English Heritage, 2010, Heritage at Risk Register 2010: South West, 89 (Report - non-specific). SDV344777.

English Heritage, 2011, Heritage at Risk Register 2011: South West, 92 (Report - non-specific). SDV355280.

Generally unsatisfactory with major localised problems. Declining. Principal vulnerability coastal erosion.

Agate, A., et al, 2012, Early Medieval Settlement at Mothecombe, Devon, The Interaction of Local, Regional and Long-Distance Dynamics (Article in Serial). SDV351669.

Newman , P., 2012, High Peak, Sidmouth. An earthwork survey (Report - Survey). SDV363588.

Earthwork survey undertaken after tree felling. The surviving remains shows that the earthworks were dictated by the natural topography. The most notable earthwork was the curved section of a robust rampart (A) at the edge of the cliff. There is no trace of an external ditch. The survey showed that a col (C) had been cut through a natural summit ridge to form the rampart and ditch at the northern end and that the latter had been altered to the south of the col create a continuation of the rampart. Its ditch is silted.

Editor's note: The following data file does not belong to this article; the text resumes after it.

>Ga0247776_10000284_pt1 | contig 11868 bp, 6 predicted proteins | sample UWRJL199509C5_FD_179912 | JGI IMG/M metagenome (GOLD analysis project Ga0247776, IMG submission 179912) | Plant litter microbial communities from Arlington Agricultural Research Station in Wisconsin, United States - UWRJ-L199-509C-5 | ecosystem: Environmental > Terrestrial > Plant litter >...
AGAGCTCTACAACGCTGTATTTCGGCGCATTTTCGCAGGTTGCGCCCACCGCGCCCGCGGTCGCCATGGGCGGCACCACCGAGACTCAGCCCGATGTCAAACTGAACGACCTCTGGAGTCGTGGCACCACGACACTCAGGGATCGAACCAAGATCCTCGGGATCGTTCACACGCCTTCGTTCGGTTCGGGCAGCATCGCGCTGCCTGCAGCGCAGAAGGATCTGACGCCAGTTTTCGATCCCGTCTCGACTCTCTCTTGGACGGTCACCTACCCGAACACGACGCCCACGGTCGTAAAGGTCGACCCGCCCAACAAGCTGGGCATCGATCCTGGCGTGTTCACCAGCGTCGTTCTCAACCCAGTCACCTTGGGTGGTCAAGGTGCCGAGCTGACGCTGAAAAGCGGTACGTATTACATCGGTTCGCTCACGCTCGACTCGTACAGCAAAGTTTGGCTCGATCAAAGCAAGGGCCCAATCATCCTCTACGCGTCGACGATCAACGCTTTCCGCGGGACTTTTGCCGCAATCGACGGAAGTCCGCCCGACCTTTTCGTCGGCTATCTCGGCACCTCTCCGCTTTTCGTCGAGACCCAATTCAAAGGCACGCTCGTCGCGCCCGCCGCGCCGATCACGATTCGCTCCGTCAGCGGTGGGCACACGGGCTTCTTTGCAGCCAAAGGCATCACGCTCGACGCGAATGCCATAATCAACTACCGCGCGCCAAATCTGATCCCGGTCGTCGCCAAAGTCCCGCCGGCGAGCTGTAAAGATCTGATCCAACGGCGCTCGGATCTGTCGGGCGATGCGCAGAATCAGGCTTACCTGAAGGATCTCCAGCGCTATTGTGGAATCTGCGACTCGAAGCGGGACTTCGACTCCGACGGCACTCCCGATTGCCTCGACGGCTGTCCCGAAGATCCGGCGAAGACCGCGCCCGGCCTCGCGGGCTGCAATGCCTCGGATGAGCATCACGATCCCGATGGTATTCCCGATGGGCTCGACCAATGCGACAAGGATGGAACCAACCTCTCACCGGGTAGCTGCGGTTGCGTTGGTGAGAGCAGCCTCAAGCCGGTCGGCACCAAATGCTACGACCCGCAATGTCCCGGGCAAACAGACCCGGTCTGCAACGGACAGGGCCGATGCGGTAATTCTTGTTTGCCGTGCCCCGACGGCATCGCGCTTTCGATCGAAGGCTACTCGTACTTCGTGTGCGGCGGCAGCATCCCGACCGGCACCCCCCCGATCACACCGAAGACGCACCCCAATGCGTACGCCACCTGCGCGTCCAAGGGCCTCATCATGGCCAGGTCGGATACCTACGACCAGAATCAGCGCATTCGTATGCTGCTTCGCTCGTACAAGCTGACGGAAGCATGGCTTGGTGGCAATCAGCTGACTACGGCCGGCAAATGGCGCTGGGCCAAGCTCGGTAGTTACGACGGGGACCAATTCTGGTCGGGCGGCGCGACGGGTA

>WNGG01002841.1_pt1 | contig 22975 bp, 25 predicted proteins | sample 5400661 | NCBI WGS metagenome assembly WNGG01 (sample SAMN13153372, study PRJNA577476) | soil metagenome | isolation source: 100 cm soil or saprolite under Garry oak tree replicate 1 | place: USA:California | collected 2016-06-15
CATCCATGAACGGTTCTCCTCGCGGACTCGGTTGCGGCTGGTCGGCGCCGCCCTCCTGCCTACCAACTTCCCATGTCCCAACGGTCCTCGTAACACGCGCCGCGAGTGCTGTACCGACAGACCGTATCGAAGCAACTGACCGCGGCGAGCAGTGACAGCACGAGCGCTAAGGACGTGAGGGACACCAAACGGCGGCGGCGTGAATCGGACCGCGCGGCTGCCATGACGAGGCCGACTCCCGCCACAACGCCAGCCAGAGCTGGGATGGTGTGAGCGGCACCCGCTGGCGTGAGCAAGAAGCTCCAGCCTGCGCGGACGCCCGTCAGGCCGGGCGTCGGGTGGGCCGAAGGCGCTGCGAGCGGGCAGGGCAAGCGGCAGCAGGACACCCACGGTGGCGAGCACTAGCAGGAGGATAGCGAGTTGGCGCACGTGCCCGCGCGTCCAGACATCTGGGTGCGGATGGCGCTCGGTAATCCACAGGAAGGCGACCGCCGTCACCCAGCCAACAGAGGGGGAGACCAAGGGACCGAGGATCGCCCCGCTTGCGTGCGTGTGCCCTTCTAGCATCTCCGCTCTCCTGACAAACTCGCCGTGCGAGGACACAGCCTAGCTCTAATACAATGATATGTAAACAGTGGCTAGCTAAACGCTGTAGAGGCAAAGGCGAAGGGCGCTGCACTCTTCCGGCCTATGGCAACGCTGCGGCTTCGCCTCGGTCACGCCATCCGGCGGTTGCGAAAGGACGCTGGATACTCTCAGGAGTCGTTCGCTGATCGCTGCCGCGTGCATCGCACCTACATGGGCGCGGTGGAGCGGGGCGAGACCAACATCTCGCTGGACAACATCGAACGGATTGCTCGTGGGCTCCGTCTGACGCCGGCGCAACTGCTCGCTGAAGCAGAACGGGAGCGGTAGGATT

The slight earthwork (H) cut into a steep slope about 39 metres to the west of the rampart is suggested to be the remains of an old path.
Only a small portion of the site survives and will eventually be lost to cliff erosion but the site has also suffered through forestry activity.
See report for full details.

Rainbird, P. + Hughes, S. + Allen, M. J. + Duggan, M. + Payne, N. + Quinnell, H. + Simmons, E. + Taylor, R., 2013, Excavations at the Early Neolithic and Post-Roman Site of High Peak Camp, Otterton, East Devon (Article in Serial). SDV358051.